Canada's History Lessons for Americans
Morton, Desmond, Canadian Speeches
The dictates of circumstances have made Canada a profoundly unmilitary country. But that doesn't mean Canada is not engaged in the war on terrorism. Our weapons are not so much warships, tanks and missiles, as police, customs and immigration, and the Canadian Security Intelligence Service, focused on security for both Canada and the United States. Speech at the 62nd Advanced Management Program, Harvard Business School, Montreal, August 25, 2003.
As a Canadian historian focusing on conflict and military institutions in this profoundly unmilitary and normally consensual country, I can assure you that I have been left with plenty of time to think about other things, like our roots and our evolution, and why my ancestors, in 1784, abandoned the fleshpots of New York City to move to the blackened and shallow soil of New Brunswick, despaired even in their new homeland because my ancestor was aide de camp to Major-General Benedict Arnold U.E.
The Canadian experience
People came to Canada--from Asia or the south, as they still do--to get rich or, more practically, to escape poverty. Most could meet our lower standards or were on their way south--until the 1920s, Canada was the largest single source of U.S. immigrants. Sometimes we responded to appeals for political and religious freedom but only because refugees could bargain farming skills (Doukhobors) or capital (Hong Kong Chinese). Newcomers endured hardships, dangers, cultural and linguistic frustrations and some hostility from their predecessors. Immigrant roots have never guaranteed warm sympathy for later immigrants.
Perhaps this was wise. Canadian immigrants were not, on the while, the most admired or respected members of their parent societies. Successful people stayed home, and they still do. Canadian newcomers were outsiders--at home or here. They were more likely to be cunning than wise. They knew that they had to work hard to make it, though they always could hope to strike it lucky and retire--back home, if possible.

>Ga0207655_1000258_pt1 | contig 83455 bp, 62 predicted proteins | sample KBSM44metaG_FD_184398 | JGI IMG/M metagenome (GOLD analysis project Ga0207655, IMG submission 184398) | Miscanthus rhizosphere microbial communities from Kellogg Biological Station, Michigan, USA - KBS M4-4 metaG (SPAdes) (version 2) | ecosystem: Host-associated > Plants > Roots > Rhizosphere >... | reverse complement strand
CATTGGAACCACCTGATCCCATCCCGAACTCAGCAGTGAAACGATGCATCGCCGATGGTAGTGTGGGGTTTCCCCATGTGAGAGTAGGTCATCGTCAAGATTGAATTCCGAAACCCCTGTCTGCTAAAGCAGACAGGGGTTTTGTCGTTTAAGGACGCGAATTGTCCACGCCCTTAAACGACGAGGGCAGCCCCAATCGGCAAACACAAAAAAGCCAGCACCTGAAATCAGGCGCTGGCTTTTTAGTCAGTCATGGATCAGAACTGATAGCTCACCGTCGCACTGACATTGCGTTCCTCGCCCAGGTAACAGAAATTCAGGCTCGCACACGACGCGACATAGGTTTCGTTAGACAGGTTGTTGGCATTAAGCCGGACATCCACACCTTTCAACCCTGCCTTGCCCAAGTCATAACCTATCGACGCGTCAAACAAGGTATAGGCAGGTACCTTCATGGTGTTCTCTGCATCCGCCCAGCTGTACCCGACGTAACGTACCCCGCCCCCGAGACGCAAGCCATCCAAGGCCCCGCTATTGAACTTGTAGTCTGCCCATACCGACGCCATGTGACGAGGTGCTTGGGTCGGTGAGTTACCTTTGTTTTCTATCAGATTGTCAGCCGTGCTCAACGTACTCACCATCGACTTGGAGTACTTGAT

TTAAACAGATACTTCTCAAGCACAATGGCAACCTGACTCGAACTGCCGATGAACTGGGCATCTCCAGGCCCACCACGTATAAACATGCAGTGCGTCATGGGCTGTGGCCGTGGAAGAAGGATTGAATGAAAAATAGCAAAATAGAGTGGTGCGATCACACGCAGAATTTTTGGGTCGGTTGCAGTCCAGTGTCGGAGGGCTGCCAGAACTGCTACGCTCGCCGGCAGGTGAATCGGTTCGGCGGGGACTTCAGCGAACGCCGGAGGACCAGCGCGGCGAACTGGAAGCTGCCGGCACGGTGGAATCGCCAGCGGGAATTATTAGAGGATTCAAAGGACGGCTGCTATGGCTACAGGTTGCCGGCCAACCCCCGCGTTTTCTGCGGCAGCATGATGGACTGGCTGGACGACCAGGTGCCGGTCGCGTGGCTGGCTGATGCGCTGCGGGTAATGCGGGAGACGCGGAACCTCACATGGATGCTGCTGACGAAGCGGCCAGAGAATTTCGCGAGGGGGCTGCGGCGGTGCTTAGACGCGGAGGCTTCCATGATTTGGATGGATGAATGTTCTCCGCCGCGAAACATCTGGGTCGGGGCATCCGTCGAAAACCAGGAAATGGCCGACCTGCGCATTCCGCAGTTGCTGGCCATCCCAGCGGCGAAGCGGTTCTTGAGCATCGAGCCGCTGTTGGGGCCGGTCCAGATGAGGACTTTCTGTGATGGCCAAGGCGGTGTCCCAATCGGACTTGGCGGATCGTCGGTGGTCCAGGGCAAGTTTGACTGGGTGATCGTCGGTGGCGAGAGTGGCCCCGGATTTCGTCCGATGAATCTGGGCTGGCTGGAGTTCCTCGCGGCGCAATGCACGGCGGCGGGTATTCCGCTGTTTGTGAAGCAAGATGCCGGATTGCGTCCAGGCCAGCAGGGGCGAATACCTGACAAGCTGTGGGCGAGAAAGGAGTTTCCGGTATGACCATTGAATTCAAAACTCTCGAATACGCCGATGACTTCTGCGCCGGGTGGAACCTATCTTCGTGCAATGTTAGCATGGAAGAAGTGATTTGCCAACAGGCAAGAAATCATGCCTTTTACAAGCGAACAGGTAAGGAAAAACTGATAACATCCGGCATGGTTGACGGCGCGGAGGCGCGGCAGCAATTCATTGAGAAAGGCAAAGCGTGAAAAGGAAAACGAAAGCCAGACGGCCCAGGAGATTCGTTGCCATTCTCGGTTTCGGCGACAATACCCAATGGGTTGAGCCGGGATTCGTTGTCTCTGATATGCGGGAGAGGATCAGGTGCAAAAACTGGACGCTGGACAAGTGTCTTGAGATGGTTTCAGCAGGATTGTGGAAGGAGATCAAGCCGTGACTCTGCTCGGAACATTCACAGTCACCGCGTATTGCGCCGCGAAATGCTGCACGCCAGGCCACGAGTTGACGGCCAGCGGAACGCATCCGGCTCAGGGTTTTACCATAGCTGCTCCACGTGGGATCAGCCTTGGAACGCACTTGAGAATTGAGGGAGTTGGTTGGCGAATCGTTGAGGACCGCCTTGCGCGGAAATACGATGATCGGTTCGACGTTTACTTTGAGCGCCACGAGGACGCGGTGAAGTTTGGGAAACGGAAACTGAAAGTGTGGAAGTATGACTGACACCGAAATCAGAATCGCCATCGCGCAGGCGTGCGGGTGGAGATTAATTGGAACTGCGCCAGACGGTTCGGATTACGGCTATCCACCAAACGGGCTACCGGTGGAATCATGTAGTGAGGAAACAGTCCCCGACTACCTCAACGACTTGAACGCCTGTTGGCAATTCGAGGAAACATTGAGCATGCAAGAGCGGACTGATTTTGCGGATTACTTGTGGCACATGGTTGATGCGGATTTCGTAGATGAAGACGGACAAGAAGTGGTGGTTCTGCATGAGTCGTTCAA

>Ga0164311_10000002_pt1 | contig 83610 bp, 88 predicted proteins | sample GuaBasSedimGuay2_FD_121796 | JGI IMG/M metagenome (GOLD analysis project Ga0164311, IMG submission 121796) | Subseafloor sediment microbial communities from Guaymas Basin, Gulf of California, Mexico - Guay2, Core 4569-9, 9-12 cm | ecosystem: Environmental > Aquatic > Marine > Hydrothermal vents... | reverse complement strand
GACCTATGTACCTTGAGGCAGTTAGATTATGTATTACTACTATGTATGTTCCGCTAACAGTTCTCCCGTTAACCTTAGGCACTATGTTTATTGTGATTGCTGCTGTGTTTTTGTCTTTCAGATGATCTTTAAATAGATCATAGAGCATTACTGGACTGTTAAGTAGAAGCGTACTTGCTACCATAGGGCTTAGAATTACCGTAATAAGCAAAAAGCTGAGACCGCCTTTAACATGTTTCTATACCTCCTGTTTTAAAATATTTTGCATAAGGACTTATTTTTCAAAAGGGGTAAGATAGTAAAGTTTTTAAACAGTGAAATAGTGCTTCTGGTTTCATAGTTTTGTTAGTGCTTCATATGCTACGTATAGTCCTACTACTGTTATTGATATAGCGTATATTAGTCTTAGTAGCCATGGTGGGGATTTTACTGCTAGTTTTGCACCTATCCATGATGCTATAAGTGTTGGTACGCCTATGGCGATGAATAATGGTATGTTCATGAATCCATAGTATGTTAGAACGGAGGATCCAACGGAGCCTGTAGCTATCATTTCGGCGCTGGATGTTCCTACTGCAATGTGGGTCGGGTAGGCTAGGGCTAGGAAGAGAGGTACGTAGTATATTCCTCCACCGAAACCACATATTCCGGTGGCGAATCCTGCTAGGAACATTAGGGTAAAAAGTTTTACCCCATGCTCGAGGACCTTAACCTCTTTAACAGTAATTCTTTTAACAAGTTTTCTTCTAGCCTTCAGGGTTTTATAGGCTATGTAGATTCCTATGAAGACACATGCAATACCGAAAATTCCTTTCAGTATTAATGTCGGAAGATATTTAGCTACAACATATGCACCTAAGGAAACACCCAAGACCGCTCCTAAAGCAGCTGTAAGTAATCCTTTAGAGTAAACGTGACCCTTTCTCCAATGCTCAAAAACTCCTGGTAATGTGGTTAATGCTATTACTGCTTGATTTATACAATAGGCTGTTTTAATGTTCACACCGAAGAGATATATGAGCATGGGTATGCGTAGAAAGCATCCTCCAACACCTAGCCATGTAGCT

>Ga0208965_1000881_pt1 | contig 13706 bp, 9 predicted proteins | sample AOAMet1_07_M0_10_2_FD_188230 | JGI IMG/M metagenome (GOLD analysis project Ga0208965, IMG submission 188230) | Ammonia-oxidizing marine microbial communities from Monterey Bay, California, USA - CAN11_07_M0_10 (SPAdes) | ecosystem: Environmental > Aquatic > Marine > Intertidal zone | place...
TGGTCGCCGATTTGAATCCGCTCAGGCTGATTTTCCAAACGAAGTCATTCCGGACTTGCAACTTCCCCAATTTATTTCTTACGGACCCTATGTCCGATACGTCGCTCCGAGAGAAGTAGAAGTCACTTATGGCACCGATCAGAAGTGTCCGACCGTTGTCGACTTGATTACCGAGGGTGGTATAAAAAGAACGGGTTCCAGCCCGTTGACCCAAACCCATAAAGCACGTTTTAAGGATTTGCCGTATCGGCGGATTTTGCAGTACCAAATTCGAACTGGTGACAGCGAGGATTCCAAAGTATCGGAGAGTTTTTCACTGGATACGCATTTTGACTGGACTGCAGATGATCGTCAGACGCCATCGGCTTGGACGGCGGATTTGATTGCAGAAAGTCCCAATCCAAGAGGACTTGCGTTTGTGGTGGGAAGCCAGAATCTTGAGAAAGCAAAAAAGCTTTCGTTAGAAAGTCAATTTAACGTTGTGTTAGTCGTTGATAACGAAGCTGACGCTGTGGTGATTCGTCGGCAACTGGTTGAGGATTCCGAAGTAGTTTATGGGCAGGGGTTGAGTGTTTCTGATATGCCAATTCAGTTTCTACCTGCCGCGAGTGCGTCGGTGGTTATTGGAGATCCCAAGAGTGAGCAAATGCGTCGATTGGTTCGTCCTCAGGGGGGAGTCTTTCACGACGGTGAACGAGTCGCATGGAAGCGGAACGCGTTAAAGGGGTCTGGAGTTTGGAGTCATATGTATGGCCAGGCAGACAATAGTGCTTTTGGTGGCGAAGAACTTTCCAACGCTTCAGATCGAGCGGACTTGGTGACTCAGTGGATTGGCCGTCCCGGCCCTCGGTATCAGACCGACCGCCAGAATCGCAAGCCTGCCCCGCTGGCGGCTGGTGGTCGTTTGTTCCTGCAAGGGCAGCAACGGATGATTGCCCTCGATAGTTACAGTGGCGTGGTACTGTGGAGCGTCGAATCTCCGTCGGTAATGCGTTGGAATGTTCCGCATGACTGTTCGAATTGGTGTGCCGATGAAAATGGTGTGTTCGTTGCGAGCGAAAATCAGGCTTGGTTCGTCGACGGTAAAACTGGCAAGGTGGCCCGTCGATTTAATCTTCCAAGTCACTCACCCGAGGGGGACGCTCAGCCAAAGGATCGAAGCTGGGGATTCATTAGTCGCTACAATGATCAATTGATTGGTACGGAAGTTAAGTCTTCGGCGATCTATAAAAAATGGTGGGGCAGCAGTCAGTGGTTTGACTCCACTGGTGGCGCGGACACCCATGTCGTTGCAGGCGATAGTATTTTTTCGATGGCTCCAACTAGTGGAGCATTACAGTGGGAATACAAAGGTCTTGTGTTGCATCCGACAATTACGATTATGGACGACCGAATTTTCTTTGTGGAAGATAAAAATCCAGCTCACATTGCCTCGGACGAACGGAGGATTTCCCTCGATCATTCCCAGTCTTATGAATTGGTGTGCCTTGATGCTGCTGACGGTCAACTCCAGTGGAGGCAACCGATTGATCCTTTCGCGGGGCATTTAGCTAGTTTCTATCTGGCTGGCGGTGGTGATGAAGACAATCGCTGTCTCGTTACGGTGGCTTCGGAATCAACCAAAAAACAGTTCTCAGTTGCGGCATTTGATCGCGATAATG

The Canadian environment
Nor was Canada a particularly pleasant place. The first French settlers arrived in the "Little Ice Age" of the 17th century. Since our summers were very hot and (originally) malarial, they were utterly unprepared for our sub-arctic winters. The forest was a dense barrier, crowding the shore. Rivers existed but they were eight short, or block by rapids, like the Ottawa and the St. Lawrence. The wonderfully inviting Saguenay led only to Chicoutimi.
Our original people were few and soon unfriendly. They provided neither a major market nor a workforce. Some may say that things haven't changed. At 31 million, Canadians are still not numerous compared to their neighbours, a number that reminds me that Americans can best grasp Canada by estimating that most national statistics--GNP, GDP, population and the like--are about a tenth the American counterpart. With one big exception: we are the second biggest country in the world, after Russia. Not even Texas can match us for size.
History begins with me
Canadians have always tended to believe that Canada's history began when they arrived--true of First Nations in 30,000 BC and of the Vietnamese in the 1980s, and certainly true of the French, Americans and English. Was it in 153 when Jacques Cartier planted his cross, or 1784, 200 years before Ontario claimed its bicentennial and long after the Indians or the French arrived? They wanted to celebrate that big crowd of losers, the Loyalist refugees from the American revolution. This is a country with no infrangible traditions or institutions. Things made in a hurry can be remade, and perhaps should be.
The peaceable kingdom
Canada comes by its peacefulness honestly. For centuries we were a battleground, for Indians, French, British, and Americans. The U.S. Civil War told the British that they could never win another War of 1812. Confederation turned into a cover to let them pull out. Bereft of military protection, Canadian politicians paid the price of getting along--putting their pride in their pocket and accepting one-sided deals as the alternative worse--and delivering a peace dividend to Canadians. Instead of drilling for a hopeless war, and spending millions but never enough, Canada disarmed, kept the border peaceful, and got a reputation for law and order. And guess who the biggest beneficiaries were? In 1914 and 1939, the two countries that abandoned us, France and Britain, got out single-minded allegiance, just like you got it on September 11.
The state and enterprise